This report investigates the current landscape of non-legislative policy practices affecting researchers and authors in the authors’ rights and licensing domain. It is an outcome of research conducted by Project Retain led by SPARC Europe, as part of the Knowledge Rights 21 programme. The report concludes with a set of recommendations for institutional policymakers, funders and legislators, and publishers.
Rapid development of rights retention policies in institutions
- Rights retention is a topic of much interest. Around half of the institutions with rights retention policies launched them in 2021 and 2022, and another 30 were currently developing them at the time of our survey, underscoring just how much of an issue this is at the moment and the growing level of importance institutions place on this.
- An author rights retention policy is an expressed position setting out the practice of retaining sufficient rights for academic works produced by an institution’s researchers to make the work openly accessible and reusable immediately.
- Over 60 institutions had policies covering the copyright of research publications. Far fewer had policies covering the reuse of research publications and author rights retention. Most policies covering these areas are ‘Open Access’ policies rather than topic-specific.
- Planning for the development of policies is complex and hard work, and generally, plans have been in place in some form for over a year before a policy is launched.
- Most responses came from the United Kingdom, where there are many policies currently in development and three already in place. The influence of peers and the particular national context plays a major role in how policies develop and at what speed.
Stronger & more nuanced approaches can be developed by all stakeholders
- Research and higher education institutions should augment their existing policies with elements calling for rights retention to support immediate Open Access to all types of research scholarly outputs.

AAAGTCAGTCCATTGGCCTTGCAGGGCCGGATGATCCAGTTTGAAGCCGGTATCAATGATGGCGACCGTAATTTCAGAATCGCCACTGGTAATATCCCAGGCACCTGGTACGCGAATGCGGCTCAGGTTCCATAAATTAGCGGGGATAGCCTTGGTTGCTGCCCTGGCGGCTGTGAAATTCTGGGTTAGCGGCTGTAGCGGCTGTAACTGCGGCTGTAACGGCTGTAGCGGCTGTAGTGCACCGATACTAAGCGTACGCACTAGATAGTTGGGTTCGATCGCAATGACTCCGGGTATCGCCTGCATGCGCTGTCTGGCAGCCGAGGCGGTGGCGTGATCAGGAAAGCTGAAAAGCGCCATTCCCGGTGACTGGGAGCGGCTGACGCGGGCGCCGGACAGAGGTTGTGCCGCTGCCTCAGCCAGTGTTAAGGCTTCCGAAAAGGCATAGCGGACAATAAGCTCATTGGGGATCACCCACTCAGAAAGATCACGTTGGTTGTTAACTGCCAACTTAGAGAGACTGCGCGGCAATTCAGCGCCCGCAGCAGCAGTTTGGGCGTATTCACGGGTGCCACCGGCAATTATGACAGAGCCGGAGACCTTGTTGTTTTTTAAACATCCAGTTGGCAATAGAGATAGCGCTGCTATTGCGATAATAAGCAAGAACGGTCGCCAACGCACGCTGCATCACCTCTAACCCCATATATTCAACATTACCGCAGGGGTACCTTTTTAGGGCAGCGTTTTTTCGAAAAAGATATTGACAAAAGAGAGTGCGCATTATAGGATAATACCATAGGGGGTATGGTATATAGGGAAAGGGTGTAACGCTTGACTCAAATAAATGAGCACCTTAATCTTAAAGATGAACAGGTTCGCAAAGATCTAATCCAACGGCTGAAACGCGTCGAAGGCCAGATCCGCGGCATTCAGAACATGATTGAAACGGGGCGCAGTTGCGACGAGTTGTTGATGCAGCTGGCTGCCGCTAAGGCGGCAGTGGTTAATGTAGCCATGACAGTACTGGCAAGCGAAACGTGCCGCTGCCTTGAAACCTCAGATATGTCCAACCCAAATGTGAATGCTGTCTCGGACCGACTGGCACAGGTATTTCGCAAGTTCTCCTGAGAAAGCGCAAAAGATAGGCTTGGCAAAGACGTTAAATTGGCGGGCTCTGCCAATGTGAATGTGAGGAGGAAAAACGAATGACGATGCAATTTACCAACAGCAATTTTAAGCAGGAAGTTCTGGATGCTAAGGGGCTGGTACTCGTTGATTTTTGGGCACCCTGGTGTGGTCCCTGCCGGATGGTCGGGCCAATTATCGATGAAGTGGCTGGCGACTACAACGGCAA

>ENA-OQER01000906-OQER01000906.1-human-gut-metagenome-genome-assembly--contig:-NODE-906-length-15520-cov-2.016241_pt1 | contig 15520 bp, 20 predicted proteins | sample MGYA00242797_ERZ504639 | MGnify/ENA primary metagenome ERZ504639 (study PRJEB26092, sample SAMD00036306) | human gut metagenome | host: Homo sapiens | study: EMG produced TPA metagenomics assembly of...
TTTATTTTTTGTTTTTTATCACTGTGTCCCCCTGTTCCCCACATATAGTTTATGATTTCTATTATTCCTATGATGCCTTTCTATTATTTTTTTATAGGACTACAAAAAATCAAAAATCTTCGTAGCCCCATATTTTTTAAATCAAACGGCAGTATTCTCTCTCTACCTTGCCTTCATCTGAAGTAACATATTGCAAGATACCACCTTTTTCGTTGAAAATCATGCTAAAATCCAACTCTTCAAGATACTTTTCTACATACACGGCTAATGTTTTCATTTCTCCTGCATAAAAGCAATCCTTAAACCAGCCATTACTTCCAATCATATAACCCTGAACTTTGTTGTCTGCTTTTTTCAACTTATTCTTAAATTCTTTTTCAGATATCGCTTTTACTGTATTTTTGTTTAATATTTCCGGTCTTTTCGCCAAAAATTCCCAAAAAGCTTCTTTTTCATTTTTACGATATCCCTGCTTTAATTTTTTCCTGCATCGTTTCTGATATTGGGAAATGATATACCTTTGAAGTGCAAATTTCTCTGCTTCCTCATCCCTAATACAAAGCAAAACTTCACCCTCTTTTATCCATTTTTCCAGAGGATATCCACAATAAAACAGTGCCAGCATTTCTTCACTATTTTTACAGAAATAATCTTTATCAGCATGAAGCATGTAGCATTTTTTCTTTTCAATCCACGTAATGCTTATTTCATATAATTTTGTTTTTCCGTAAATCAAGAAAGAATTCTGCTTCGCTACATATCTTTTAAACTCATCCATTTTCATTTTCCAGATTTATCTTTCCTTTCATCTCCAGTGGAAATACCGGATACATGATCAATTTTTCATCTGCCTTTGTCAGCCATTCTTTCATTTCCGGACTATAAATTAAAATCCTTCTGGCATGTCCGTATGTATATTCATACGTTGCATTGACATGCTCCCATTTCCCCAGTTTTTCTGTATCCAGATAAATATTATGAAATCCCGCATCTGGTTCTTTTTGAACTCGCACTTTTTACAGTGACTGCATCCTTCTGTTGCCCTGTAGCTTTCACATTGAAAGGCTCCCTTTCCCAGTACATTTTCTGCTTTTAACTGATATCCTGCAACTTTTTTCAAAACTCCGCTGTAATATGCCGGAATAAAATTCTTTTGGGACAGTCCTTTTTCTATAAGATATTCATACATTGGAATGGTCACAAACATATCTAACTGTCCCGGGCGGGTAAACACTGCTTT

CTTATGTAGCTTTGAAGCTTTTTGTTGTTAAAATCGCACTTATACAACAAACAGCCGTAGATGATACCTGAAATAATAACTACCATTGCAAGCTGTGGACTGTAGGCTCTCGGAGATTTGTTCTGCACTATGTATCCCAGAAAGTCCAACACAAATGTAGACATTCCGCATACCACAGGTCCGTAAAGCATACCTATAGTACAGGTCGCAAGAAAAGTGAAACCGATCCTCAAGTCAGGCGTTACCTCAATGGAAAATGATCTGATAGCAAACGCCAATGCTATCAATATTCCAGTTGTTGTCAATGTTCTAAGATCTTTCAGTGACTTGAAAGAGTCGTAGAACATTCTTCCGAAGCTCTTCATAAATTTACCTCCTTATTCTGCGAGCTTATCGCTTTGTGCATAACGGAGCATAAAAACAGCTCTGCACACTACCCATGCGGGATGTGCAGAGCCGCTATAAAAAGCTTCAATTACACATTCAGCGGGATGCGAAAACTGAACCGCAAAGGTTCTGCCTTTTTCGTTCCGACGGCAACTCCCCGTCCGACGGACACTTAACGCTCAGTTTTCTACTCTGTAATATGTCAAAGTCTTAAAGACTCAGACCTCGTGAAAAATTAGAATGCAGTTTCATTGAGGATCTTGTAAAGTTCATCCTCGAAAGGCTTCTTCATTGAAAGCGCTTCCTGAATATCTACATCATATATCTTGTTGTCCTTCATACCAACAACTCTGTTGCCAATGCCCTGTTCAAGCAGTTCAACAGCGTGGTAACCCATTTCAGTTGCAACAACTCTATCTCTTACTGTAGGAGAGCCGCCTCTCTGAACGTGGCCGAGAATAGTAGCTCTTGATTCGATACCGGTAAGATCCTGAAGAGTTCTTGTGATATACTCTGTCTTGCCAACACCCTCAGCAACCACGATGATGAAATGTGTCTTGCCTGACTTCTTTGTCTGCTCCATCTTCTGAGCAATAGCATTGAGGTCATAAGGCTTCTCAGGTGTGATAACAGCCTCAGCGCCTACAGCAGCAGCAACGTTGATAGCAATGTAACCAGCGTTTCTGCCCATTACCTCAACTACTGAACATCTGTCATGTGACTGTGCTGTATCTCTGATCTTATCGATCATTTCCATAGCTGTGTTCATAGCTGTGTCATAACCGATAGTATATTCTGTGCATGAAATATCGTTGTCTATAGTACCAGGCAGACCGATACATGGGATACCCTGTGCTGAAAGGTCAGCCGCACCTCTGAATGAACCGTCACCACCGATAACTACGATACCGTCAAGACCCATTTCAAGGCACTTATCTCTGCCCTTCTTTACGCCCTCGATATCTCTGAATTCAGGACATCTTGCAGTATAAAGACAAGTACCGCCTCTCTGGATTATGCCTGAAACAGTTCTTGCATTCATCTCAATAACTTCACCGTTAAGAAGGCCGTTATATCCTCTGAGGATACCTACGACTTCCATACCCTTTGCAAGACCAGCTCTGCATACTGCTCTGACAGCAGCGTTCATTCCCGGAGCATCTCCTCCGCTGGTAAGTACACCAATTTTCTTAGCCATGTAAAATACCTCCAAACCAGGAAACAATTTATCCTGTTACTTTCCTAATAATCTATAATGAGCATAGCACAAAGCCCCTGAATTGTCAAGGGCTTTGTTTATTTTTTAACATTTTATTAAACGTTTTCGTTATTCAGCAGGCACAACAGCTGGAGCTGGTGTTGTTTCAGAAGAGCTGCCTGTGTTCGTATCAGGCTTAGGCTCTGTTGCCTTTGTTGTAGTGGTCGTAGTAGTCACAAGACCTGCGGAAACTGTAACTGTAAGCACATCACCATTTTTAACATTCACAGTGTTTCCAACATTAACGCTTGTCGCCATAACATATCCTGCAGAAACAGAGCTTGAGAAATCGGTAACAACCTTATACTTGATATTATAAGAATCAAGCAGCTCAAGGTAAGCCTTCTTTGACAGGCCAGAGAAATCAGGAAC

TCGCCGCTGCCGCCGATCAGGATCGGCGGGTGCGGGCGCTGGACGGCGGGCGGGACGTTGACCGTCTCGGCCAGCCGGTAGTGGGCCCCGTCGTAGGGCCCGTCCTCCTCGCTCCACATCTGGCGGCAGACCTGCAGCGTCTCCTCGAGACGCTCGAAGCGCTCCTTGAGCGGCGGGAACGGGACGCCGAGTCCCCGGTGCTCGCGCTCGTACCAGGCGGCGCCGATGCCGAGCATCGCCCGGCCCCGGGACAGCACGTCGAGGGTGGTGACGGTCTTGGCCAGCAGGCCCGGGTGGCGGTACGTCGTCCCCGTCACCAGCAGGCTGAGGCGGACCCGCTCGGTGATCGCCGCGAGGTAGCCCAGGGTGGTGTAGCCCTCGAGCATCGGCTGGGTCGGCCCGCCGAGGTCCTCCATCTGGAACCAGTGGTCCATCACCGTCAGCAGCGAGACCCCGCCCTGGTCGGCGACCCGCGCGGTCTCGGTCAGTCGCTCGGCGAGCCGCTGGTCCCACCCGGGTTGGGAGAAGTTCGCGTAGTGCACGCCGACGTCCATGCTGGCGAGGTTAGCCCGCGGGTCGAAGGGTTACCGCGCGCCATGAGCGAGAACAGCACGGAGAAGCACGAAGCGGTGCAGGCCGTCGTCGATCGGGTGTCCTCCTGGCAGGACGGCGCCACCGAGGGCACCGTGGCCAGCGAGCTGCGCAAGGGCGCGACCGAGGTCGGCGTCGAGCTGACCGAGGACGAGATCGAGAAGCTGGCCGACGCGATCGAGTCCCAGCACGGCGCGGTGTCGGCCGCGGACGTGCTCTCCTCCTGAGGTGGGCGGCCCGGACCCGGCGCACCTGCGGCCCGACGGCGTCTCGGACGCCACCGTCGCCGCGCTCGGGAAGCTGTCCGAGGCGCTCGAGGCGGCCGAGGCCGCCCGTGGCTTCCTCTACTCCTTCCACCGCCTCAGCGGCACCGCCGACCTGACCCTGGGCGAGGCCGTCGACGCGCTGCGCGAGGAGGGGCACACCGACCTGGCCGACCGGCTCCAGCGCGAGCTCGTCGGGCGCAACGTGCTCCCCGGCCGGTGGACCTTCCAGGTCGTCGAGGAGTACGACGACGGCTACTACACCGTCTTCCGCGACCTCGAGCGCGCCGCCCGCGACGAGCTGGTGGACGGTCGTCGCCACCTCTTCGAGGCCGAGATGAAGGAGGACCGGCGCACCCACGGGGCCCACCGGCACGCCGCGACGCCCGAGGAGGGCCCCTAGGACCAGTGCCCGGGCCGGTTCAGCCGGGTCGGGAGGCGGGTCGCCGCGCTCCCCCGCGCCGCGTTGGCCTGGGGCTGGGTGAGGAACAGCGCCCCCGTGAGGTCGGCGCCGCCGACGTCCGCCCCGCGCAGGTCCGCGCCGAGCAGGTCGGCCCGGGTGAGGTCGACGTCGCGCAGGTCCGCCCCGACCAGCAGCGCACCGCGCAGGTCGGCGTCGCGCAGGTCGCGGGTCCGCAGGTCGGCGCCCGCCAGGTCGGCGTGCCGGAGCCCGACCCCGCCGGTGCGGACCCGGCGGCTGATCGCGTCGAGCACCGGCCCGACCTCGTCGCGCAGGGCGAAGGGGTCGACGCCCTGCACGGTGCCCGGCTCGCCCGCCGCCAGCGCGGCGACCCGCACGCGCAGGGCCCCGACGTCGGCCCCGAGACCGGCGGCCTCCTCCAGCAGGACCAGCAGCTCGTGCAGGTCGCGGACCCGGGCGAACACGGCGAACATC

- Funders and legislators should design policies as much as possible to accommodate the different contexts and jurisdictions in which institutions and researchers are working.
- The library is the key department providing support to researchers, with those involved in legal or intellectual property (IP) departments coming in shortly after.
- More publishers should help authors and their institutions to retain sufficient rights over their creations for immediate Open Access and reuse.
There is progress toward more open licensing, but it is not consistent; more work is required
- Only 7% of journals in the Directory of Open Access Journals (DOAJ) have changed the most restrictive licence they offer since 2021 so progress seems slow, although 2/3 of these changed to a more permissive licence.
- More and more large commercial publishers allow a Creative Commons (CC) licence to be applied to any self-archived material. However, CC BY-NC, CC BY-ND, CC BY-ND-SA, or CC BY-NC-ND licenses are more often used than CC BY.
- CC BY is supported by about 80% of responders where institutions have an open licensing policy in place that covers the type of license researchers choose.
- Support the right of authors to make at least the Author Accepted Manuscripts (AAMs) openly available as default, whether they are mandated to do so under a rights retention policy or not.